Title: Snow White and the Huntsman
Director: Rupert Sanders
Distributor: Universal Pictures
Starring: Kristen Stewart, Chris Hemsworth, Charlize Theron
Excellence: 4 stars (out of 5)
Summary in a Sentence: A surprisingly good new take on the well-known "Snow White" fairy tale that features a good and pure Snow White, aided by the Hunstman, at war with the evil Queen Ravenna.
Yet further confirmation that if the critics dislike it, I will like it. I went into it with very low expectations after seeing the trailer. As one reader pointed out, the trailer makes it appear to be yet another "grimdark" adult fantasy film with a large dose of Xena Warrior Princess. In my view, the trailer is in fact very misleading in how it portrays the film. First, a quick synopsis:
In a twist to the fairy tale, the Huntsman ordered to take Snow White into the woods to be killed winds up becoming her protector in a quest to vanquish the Evil Queen.
Now, first to the "darkness" -- I didn't find the film to be all that dark. I believe in the podcast I did not this, I said I find it really any darker than the Lord of the Rings films. Certainly, there are a lot of dark, occult, and black magic elements surrounding the evil queen Ravenna, but this is proper. A dark fantasy, like
The film was refreshingly non-feminist, and even to the contrary had a good grasp on traditional "roles" and displayed them well. Contrary to what the trailer suggests, Snow White is not a warrior-woman, and only appears in armour at the end of the film for her own protection. She does not lead the men into battle, but is protected by them, serving as more of a Joan of Arc inspirational sort of role.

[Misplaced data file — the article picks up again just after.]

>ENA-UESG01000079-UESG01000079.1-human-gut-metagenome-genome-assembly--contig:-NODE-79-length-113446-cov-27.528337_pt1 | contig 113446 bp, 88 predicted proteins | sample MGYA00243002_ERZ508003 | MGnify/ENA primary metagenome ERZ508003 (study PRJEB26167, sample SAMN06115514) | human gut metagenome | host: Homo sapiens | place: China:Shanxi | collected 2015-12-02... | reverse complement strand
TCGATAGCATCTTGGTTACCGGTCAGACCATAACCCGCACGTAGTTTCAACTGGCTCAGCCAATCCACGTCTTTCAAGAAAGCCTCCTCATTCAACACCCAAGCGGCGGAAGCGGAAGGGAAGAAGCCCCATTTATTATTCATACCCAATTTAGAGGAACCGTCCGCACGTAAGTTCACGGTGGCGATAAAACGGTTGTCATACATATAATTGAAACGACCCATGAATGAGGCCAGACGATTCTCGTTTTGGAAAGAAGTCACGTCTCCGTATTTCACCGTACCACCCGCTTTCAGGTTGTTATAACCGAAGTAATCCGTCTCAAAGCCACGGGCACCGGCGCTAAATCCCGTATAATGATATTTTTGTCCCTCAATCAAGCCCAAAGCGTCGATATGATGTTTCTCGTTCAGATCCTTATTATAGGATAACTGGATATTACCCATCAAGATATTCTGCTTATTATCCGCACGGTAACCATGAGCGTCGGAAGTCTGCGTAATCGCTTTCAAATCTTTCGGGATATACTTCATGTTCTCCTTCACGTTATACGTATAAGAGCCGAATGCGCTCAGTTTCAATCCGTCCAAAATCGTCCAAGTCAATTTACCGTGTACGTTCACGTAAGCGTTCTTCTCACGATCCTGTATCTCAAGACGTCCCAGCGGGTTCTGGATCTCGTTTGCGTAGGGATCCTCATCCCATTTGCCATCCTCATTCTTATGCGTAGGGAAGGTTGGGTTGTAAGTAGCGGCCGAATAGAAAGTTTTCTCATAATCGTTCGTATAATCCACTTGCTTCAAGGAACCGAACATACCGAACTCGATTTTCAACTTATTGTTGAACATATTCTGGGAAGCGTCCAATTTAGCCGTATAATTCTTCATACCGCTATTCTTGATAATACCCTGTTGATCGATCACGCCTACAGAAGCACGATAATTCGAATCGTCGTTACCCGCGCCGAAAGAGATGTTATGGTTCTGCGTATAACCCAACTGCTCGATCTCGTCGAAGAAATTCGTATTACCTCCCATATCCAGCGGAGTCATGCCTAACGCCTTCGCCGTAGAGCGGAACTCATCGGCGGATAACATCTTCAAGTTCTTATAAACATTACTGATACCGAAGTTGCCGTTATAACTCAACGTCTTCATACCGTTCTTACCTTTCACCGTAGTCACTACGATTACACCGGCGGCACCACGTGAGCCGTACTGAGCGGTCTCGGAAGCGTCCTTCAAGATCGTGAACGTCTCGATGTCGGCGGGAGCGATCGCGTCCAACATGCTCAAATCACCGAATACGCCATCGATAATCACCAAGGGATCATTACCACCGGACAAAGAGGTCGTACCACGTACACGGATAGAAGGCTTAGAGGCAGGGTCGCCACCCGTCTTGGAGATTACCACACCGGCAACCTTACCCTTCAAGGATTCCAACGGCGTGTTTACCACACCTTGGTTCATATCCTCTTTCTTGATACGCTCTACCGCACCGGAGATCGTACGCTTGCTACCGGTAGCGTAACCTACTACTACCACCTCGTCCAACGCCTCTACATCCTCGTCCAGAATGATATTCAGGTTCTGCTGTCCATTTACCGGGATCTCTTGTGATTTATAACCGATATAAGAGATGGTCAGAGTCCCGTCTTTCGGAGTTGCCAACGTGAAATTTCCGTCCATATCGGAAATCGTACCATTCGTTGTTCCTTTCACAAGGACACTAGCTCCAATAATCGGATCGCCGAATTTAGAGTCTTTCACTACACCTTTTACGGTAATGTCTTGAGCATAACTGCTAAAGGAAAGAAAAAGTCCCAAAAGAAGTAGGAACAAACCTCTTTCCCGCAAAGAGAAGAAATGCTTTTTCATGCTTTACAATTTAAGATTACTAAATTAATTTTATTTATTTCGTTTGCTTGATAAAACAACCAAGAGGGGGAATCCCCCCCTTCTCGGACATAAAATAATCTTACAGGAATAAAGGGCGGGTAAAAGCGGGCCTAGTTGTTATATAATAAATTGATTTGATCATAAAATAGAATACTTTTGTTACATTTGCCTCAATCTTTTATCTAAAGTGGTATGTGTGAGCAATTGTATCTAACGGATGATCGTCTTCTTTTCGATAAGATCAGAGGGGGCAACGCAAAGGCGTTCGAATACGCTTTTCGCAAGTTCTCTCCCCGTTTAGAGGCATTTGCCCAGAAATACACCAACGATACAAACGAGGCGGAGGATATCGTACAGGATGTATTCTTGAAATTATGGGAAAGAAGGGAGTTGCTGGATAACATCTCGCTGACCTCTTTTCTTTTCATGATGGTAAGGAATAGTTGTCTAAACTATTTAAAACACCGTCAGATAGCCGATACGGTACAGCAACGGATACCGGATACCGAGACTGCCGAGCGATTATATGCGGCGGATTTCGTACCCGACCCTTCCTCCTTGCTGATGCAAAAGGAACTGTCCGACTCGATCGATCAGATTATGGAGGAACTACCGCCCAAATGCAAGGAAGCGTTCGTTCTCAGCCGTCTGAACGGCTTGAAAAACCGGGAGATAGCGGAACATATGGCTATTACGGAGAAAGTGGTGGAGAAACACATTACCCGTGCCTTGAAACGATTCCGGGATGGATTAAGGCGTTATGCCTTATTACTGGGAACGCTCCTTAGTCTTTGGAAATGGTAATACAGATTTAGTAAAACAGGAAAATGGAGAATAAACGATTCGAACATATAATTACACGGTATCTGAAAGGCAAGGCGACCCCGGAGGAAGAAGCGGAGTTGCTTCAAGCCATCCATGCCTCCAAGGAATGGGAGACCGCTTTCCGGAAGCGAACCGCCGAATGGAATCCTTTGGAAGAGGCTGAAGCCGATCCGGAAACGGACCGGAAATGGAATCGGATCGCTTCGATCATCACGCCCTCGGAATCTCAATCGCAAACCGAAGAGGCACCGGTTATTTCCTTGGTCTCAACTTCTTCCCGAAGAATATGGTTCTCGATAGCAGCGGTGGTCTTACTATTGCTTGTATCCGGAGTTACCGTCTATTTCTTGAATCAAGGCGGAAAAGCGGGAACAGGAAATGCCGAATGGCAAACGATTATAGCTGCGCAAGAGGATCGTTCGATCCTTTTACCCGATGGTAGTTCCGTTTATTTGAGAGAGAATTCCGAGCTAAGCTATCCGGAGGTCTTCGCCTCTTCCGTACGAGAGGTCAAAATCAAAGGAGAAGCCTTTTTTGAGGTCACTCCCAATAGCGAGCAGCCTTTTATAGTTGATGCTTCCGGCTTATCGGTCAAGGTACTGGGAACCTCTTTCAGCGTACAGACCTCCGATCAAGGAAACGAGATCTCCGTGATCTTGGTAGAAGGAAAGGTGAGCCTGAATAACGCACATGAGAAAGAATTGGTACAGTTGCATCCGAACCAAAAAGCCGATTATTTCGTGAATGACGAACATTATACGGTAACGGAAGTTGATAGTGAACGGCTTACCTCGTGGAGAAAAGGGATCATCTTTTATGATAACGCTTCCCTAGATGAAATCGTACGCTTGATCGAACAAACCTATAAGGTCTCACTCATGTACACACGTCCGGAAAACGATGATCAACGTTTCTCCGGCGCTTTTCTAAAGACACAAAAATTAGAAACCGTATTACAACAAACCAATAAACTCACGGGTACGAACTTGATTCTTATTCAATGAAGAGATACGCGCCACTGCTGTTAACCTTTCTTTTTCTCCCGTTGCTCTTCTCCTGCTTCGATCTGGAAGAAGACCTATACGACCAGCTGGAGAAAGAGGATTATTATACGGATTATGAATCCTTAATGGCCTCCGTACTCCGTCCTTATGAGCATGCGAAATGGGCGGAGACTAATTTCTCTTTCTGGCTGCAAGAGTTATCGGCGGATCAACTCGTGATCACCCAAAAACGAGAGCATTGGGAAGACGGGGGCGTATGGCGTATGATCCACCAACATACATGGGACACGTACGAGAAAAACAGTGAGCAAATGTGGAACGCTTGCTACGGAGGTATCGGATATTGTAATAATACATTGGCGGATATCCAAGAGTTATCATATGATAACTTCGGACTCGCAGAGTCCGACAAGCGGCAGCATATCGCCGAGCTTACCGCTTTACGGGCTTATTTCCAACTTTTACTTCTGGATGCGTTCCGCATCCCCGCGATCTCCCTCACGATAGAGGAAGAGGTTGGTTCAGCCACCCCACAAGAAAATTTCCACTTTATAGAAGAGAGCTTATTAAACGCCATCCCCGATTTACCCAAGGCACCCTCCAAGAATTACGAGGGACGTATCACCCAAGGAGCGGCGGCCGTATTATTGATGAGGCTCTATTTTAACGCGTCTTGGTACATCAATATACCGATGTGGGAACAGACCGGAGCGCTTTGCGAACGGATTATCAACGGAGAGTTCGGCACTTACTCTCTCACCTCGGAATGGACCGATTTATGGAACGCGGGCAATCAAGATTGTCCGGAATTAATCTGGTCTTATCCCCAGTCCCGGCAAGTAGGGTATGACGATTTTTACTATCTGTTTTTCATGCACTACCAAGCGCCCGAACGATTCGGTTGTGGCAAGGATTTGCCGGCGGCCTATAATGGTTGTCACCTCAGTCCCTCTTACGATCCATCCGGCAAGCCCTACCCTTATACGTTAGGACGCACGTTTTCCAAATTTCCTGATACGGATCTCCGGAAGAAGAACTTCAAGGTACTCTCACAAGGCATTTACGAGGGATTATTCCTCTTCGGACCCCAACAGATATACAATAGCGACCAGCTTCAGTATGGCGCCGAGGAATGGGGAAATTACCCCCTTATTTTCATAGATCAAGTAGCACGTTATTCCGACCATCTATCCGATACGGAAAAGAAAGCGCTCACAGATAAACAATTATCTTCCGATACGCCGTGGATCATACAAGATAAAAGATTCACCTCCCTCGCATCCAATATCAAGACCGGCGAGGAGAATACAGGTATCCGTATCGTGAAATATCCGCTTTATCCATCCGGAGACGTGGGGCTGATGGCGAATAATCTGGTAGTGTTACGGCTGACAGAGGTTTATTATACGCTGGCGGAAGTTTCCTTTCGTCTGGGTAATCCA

In a way, this film was like the "anti-Hunger Games":
- Both films feature young ladies as the main protagonists. Katniss Everdine it is the adoption of male virtues and cynical, self-preserving gender-bending pugilism that wins the day. Whereas Snow White is victorious via her feminine virtues of kindness, gentleness, and empathy coupled with a strong spirit of self-sacrifice.
- The Hunger Games features not only a post-Christian but a completely non-religious society where no character has a shred of Christian virtue. This is not the case at all in Snow White, where there is overt religion (Snow White's praying of the Our Father in one of the opening scenes, the presence of Gothic cathedrals and Caltholic-looking clergy) but more importantly a sense of a certain morality and honour beyond mere self-preservation. Although there were a lot of missed opportunities in this regard and there was no follow-through, the world presented was a much more realistic one.
- Although Snow White is a young adult, in appearance and behaviour of a similar age to Katniss, there is no "adults = evil, youth = good" at play in this film; there is a good mix of adults on both sides.
- Hope: although much of Snow White has an appropriate amount of tension and foreboding, in the end it has a happy ending and throughout the film there is that sense of hope that good can be restored. In the Hunger Games, there is no hope, just liberal despair.
In terms of technical aspects, the film was certainly adequate to the task, although it was no masterpiece of filmmaking. The sets were good, the costumes credible. The acting was on the whole pretty decent. All was solidly "good" if not anything spectacular. The soundtrack was appropriate and did a good job of setting the tone.
So, on the whole, not a masterpiece or a classic, but a good, solid fantasy film that I rather enjoyed. In fact, the more I think about it, the more I like it, as elements such as those listed above occur to me and I shall certainly be adding it to my collection when it's released on iTunes (which is rare -- I've averaged fewer than three movie purchases per year over the past 5 years). For more on this film, download the Restoration Radio podcast I did with Stephen Heiner: http://blogtalk.vo.llnwd.net/o23/show/3/352/show_3352503.mp3